There’s a new kid on the block called “home automation”. An article written by Antonella Desi defines home automation as “anything that gives you remote or automatic control of things around the home. A home automation system amalgamates two or more subsystems under the control of one central controller, so that at a press of a button, the homeowner can quickly and simply issue several commands to a variety of different electronic products.”
The main objective of home automation is to give the home owner a sense of comfort, convenience and security. As with anything in life there are some pros and cons to adopting this worldwide phenomenon that we have listed below:
Smart home programs can be customized to suit your needs. This makes it easy to use even for the most technologically-challenged person. It is however imperative that a reputable specialist is contracted to execute home automation because it can be disastrous if the wrong programming is used. In a nutshell, it can make life a living hell if corners are cut when executing the program.
The start-up costs are expensive especially if the home already exists. For example, basic controls and light switches may need to be substituted with “smart” controls that will be programmed to run the software that automate the home. A normal light switch may cost about R80-00 whereas a “smart” light switch would cost upwards of R400-00.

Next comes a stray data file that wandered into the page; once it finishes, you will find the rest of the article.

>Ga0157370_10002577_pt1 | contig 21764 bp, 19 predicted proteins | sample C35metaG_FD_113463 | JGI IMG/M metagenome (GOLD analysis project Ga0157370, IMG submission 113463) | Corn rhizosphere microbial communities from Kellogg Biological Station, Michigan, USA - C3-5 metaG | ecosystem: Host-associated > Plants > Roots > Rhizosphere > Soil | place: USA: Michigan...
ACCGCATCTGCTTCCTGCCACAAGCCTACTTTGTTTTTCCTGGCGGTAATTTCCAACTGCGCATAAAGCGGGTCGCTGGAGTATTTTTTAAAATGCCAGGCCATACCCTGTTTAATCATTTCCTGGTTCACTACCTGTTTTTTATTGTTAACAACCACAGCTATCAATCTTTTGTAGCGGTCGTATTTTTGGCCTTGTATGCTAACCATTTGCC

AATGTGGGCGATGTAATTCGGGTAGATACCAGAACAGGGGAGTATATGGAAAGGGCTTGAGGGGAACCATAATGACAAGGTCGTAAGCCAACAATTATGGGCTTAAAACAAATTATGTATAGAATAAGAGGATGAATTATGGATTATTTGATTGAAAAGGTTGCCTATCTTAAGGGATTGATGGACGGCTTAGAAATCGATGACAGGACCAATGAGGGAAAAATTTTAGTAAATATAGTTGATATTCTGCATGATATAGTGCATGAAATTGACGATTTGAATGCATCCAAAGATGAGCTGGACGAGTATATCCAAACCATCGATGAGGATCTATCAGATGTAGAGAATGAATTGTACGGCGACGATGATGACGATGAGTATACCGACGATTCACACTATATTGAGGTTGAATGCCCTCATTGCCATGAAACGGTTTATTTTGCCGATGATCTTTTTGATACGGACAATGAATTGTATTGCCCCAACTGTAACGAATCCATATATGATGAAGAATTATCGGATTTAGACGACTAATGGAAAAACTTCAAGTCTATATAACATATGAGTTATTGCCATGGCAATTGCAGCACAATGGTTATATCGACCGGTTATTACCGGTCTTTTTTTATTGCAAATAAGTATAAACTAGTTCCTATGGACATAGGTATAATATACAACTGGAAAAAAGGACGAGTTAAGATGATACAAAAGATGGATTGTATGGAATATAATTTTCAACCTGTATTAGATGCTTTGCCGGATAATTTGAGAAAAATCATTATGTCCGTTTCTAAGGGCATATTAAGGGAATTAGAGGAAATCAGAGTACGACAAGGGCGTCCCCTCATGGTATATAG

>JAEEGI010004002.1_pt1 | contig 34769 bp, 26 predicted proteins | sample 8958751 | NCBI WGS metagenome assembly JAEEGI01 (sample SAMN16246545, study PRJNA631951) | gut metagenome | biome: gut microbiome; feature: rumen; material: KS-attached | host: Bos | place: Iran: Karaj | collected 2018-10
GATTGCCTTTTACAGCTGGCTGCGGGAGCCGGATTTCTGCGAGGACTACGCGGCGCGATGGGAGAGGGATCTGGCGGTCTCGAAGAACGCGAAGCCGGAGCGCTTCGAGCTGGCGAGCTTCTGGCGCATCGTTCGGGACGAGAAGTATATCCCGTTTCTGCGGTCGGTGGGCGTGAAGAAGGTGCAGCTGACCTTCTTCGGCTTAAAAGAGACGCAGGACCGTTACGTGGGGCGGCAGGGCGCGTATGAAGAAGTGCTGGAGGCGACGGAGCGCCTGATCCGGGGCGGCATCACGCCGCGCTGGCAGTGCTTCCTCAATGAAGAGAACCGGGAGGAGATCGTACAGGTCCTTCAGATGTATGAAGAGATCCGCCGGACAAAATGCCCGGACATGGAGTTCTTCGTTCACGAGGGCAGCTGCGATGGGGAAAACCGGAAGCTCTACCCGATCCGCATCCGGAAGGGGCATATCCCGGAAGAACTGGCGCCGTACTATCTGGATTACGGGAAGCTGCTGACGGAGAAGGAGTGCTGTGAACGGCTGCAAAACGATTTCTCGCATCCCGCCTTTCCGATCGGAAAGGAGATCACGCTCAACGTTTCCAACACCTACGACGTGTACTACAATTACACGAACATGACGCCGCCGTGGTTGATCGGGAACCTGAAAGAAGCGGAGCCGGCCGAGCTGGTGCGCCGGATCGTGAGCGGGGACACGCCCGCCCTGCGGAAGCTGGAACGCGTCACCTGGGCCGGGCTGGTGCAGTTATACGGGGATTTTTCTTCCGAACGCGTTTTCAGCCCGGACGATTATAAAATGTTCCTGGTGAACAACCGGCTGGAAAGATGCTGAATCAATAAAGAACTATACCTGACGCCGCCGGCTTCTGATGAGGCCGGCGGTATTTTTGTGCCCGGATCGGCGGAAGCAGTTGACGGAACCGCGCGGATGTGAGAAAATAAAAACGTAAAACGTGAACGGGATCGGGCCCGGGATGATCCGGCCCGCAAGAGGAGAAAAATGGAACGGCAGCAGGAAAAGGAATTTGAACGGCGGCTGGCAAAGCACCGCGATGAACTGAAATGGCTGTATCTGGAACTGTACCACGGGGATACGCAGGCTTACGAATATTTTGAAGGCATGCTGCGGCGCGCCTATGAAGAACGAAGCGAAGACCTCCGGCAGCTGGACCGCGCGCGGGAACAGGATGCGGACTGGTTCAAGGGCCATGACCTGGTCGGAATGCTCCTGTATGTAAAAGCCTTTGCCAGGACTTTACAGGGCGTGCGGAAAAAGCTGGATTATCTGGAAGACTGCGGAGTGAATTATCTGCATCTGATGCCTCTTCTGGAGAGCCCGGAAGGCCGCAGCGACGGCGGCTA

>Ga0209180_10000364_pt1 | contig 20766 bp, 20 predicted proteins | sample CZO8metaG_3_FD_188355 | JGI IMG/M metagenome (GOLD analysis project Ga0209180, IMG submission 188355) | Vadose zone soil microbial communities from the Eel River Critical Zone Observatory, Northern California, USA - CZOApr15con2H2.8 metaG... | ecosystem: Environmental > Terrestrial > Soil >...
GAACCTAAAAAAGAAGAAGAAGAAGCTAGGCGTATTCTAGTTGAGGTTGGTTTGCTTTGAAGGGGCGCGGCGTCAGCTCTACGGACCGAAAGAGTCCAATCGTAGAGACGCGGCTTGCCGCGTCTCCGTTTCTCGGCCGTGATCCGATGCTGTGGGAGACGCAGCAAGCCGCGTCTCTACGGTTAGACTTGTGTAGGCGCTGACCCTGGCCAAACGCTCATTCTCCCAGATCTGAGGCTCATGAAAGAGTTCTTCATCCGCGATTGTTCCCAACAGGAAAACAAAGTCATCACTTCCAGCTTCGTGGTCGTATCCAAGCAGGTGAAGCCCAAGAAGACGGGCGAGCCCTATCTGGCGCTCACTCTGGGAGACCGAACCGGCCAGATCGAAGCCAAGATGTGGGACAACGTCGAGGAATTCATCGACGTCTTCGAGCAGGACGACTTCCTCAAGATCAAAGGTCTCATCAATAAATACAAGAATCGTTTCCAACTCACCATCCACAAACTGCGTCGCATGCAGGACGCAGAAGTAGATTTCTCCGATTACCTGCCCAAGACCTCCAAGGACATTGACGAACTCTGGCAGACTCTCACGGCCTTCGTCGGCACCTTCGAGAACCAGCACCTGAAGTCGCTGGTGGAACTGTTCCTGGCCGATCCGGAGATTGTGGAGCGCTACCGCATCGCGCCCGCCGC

Although the initial start-up costs are high, in the long run home automation systems are designed to use minimal electricity. Furthermore, you can manipulate the system so that lighting in your home turns on and off at selected times of the day. Using a remote device, you’ll have remote access to operate any lighting or electrical appliances which include switching on/off the pool pump at certain times of the day, opening and closing curtains or blinds and gardening irrigation.
The wireless signals for home automation can sporadically be intercepted by compound electronic devices such as televisions and computers. This may lead to phantom and weak signals as well as unreliable operation. Also, additional electronic devices added to a smart home can potentially cause problems with the existing wireless home automation.
Home automation can be dubbed as your new best friend. It reacts to changes intelligently, like switching on the lights when you enter a room and setting them to suit your mood, or heating the building only when it is occupied. It can also be connected to home cinema systems and with a single remote you can turn on a projector, lower the screen, dim the lights, activate the sound system and start a media source.
Technology changes rapidly and the chances of obsolescence are very high and thus will need to update and upgrade the automation systems on a regular basis which could be quite costly in terms of time and money.
Whether or not you are inclined toward all things technological, it seems home automation is here to stay. For now, it is still an option to automate your home but it is predicted that in less than two decades an automated home will not be a concept used by the ‘Jones’’ but will become an integral part of our day-to-day living.